As soon as the water cannons arrive, the ponchos also appear. “You are not alone,” it sounds, as the front climate demonstrators allow themselves to be sprayed by the police. An inflatable earth bounces around in the water jet.
Thousands of people are standing at and around the start of the A12 in The Hague on Saturday afternoon. The demand from initiator Extinction Rebellion (XR), like the seven previous editions, is that the government puts an end to fossil subsidies, schemes that stimulate the use of fossil fuels.
For the first time, this is a multi-day blockade. XR promises to return to this spot every day at noon until fossil subsidies are abolished.
It seems an unrealistic plan, especially since the fall of the cabinet. Outgoing minister Rob Jetten (Climate, D66) will present his own overview of all fossil subsidies on Budget Day, which he says he wants to phase out “step by step, in an orderly and sensible manner”. It is up to Jetten’s successors to cut the previously estimated 37.5 billion euros per year, divided over 31 schemes. That could take years.
No one knows how long the activists will actually continue to block. Some are only there for the first day, others have days left in a month. Activists can indicate in advance which days they want to participate, but are not obliged to come.
“I would like to come back,” says activist Tineke Scholte from Enkhuizen, “but I first want to see what happens to me today.” Tinus Peterse, arrest number 3634 on his left leg in permanent marker: “I will definitely go on Saturday and Sunday, and probably also on Thursday, but other than that I have classes.” Several demonstrators express the hope that they will last at least until Budget Day.
The most experienced XR members also seem to want to block most often. Jackie, who like many fellow activists does not want to give her last name, says she will be on the highway every day next week. She walks away from the water cannons with a soaked shirt. “It looks festive, but it can be quite intense.”
The number of demonstrators on the asphalt this Saturday is also new. More than a year ago it started with dozens of activists, which soon became hundreds and now there are thousands, some of whom want to stay until the police drag them away.
Also read: Extinction Rebellion no longer just blocks highways, but also conducts a traditional lobby
The marathon blockade that starts this Saturday is therefore bigger and lasts longer than ever. And yet: broadly speaking, the action is similar to the seven previous times. Once again there is an orchestra, this time playing the ‘Dies Irae’ from Mozart’s requiem. Once again, demonstrators climb the lampposts to stretch a cloth with the text “stop fossil subsidies” between them. Once again activists respond to police commands with slogans such as “climate justice now”.
Sociologist Charles Tilly noticed in the 1980s that protest movements had difficulty devising new forms of action. The ‘action repertoire’, the total palette of protest forms that groups of people can choose from, is rigid. With each protest, demonstrators teach each other habits that they repeat the next time.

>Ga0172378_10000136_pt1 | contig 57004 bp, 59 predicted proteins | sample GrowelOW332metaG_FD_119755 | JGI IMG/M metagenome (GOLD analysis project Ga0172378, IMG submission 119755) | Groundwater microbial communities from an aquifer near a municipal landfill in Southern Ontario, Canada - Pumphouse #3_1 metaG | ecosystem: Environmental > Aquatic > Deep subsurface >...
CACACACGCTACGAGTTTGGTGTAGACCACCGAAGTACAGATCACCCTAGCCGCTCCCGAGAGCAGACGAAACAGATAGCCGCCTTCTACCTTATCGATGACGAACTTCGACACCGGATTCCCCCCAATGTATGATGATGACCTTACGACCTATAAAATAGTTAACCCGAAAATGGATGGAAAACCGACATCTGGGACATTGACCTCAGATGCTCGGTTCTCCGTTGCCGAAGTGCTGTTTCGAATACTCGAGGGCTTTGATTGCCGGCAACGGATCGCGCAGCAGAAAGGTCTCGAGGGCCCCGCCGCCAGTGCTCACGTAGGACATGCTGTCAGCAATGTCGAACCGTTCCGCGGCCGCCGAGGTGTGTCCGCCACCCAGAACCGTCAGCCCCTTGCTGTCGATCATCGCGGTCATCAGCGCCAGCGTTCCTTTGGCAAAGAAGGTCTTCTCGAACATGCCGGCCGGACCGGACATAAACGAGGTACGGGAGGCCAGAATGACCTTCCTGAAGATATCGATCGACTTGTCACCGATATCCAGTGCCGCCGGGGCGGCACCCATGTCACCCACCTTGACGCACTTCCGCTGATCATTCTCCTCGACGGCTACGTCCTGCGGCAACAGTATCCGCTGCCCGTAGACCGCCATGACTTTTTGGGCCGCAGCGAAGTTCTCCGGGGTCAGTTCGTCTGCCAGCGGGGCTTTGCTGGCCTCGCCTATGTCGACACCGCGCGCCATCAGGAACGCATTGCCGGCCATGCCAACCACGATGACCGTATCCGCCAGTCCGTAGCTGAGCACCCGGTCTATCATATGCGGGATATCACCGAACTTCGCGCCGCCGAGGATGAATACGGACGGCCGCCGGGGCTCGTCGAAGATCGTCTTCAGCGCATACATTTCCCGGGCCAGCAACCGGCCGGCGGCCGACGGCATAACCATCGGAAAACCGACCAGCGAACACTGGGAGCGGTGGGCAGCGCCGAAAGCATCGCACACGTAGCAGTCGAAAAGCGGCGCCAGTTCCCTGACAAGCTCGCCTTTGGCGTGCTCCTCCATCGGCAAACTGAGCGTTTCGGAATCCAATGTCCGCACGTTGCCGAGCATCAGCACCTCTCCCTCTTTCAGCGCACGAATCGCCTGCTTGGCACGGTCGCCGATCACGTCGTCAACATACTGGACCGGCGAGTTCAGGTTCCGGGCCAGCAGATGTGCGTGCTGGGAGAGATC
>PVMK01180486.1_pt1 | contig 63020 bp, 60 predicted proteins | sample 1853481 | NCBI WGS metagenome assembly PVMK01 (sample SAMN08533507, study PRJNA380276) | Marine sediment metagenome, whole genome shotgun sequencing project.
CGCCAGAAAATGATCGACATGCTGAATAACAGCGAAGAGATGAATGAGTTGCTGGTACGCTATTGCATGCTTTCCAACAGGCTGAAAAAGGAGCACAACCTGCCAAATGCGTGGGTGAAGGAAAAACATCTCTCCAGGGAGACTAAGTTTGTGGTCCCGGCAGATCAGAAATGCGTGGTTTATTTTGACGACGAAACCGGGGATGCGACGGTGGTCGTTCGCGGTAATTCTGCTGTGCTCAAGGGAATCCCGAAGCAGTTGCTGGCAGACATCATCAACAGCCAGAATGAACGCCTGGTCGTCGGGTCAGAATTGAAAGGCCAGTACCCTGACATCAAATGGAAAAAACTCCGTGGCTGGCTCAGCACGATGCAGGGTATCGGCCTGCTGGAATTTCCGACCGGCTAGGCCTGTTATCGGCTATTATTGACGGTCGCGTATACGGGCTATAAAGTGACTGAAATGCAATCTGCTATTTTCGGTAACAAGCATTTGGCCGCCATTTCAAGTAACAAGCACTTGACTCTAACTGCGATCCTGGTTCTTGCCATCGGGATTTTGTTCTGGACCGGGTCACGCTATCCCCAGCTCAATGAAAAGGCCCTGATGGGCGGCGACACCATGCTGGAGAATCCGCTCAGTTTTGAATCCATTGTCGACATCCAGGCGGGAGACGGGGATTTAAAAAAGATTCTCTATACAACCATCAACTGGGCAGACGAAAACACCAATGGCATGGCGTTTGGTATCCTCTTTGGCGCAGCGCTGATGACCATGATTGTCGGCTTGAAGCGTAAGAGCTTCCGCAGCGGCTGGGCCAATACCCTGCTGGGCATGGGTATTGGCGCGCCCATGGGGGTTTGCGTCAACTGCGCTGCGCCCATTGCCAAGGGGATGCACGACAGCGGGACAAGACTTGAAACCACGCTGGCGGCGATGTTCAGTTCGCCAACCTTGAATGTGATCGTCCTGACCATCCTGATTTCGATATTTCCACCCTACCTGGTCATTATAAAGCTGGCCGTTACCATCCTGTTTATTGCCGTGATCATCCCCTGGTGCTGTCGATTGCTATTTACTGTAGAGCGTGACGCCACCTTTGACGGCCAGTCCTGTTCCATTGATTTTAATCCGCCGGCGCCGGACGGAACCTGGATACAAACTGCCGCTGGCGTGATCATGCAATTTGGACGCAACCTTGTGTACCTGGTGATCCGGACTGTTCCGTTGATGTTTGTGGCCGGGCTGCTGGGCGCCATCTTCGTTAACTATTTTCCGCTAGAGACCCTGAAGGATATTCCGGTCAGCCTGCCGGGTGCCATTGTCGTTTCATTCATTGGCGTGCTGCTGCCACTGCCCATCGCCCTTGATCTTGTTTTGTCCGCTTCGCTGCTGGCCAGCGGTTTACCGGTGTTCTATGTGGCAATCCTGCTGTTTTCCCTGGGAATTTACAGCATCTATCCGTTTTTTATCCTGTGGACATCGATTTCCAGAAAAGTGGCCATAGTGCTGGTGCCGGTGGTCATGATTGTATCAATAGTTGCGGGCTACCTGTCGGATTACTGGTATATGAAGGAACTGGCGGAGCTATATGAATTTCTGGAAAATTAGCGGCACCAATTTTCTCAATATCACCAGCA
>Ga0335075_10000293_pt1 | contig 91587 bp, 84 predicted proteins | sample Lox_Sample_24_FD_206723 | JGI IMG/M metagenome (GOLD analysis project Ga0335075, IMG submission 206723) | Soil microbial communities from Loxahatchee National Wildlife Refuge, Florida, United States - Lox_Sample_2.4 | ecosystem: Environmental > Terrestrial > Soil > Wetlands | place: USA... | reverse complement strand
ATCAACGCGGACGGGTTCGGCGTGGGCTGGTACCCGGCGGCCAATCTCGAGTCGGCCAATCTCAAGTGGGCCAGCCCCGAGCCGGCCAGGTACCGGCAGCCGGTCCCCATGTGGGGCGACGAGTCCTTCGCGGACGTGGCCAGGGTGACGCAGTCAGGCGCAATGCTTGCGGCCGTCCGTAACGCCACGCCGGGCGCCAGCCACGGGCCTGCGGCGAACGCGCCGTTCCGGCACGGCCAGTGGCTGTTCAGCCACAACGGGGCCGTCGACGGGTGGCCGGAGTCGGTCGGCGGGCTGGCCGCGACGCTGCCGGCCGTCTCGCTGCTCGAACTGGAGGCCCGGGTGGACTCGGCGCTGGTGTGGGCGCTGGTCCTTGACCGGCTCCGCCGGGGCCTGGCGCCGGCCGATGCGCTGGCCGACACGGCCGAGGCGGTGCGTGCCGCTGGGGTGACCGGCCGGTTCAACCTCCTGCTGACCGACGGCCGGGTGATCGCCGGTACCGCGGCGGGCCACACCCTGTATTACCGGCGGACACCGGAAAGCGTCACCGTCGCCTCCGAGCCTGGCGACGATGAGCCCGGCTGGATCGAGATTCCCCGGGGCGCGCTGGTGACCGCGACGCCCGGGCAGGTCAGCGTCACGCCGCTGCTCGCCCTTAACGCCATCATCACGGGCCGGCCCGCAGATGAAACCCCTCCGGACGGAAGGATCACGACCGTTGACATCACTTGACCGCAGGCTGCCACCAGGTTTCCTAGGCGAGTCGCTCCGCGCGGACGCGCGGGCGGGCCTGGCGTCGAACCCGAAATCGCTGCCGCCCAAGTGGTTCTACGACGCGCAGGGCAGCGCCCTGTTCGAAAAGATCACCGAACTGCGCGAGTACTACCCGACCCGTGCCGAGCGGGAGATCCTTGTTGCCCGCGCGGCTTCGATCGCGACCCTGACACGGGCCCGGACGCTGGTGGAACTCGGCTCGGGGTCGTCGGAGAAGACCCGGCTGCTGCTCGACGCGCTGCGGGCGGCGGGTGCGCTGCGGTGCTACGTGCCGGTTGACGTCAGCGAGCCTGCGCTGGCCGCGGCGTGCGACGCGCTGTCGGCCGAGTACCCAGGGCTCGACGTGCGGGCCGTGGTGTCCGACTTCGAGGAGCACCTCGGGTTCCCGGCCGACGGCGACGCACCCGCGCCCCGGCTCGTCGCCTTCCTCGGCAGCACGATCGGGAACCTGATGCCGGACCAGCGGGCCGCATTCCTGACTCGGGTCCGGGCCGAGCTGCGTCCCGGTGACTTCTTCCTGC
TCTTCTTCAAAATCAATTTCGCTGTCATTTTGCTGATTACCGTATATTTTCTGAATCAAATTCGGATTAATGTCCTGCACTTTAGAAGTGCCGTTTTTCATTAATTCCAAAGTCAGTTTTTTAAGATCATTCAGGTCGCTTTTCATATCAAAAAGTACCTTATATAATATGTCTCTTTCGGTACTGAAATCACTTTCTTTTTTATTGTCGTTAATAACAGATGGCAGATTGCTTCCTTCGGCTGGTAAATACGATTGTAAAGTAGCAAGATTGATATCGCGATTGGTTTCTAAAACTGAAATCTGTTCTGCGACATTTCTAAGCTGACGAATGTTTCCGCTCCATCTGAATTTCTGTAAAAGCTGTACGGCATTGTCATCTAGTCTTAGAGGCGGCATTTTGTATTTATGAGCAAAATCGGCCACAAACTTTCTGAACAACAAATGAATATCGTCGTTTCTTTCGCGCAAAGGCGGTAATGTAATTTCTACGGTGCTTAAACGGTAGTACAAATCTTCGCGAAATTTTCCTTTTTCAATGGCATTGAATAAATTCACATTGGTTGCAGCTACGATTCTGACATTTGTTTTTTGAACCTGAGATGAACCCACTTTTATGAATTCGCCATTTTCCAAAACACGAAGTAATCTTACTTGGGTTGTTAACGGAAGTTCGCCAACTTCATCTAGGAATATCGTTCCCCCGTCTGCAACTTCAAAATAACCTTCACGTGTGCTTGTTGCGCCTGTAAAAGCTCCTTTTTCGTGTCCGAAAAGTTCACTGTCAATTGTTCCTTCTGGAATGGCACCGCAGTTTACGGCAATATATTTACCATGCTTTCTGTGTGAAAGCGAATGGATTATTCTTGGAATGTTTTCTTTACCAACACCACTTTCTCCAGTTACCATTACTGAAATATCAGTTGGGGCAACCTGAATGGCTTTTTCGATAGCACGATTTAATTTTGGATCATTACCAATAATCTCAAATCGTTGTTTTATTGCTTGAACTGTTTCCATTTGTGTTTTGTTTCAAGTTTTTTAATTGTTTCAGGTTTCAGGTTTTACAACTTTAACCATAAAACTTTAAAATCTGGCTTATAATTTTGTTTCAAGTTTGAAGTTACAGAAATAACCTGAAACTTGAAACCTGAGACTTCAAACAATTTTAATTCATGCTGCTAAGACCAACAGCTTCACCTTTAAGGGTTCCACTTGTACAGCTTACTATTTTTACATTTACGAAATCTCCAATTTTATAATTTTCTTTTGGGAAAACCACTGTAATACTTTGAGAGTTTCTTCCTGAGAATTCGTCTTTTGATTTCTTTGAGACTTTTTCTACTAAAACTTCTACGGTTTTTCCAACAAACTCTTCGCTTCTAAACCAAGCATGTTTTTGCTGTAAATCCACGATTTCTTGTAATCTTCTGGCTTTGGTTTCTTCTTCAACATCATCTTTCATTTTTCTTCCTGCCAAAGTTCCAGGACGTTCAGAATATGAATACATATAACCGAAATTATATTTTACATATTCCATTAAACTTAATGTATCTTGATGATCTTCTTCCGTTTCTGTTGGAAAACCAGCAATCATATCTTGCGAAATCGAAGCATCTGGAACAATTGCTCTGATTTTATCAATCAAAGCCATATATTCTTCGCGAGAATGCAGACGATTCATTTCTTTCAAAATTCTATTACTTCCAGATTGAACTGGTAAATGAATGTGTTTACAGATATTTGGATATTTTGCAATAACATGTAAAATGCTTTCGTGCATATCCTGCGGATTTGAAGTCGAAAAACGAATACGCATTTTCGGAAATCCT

Climate blockages are also ingrained in XR. The participants receive training: how can they best get carried away? How should they deal with difficult questions from journalists? How do they remain non-violent, even when the police treat them harshly?
As a result, the demonstrators are visibly seasoned, almost professional. The ‘fingers’, local XR departments, each gathered at their own locations in The Hague on Saturday morning and came together in perfect synchronization on the Utrechtsebaan next to the Malieveld. Among them are demonstrators wearing different colored vests: green for ‘welfare’, purple for communication with the police, pink as a point of contact for the press and orange for first aid. Anyone who proclaims a message that goes against that of XR will be presented with light blue de-escalation vests.
Normally, XR is relatively good at coming up with new types of actions, says Jacquelien van Stekelenburg, professor of social change and conflict at the Vrije Universiteit, on the phone beforehand. “The department in the United Kingdom often tried out new forms, which spread to the Netherlands.”
Repetition can also be a risk: anyone who does the same thing over and over is in danger of losing attention. Yet XR benefits from it in this case, Van Stekelenburg thinks. “Firstly, this is because they have grown. If it had only been twenty demonstrators, it would not have been successful. In addition, this is an incredibly symbolic place, between the House of Representatives and the Ministry of Economic Affairs. That helps the movement tell its story.”
Listen also: Roadblock for the climate: how far does the right to demonstrate extend?
From the A12, under the building of the employers’ association VNO-NCW, a convoy of riot police cars arrives. Bumper to bumper, they form a wall that slowly drives between the demonstrators, to separate those who stay from those who do not want a confrontation with the police. “Anyone who does not make room will be arrested,” it says. A group leans against the hood of the front car.
According to Van Stekelenburg, the fact that demonstrators are being arrested en masse is not all bad for XR. “People are joining out of outrage at how the authorities are treating the movement.” The arrests in January and recent community service orders for incitement added to this.
Michiel Vermeij, spokesperson for the Gouda XR branch, agrees. “I don’t understand why Jan van Zanen (the mayor of The Hague, ed.) doesn’t realize that. He’s playing into our hands.”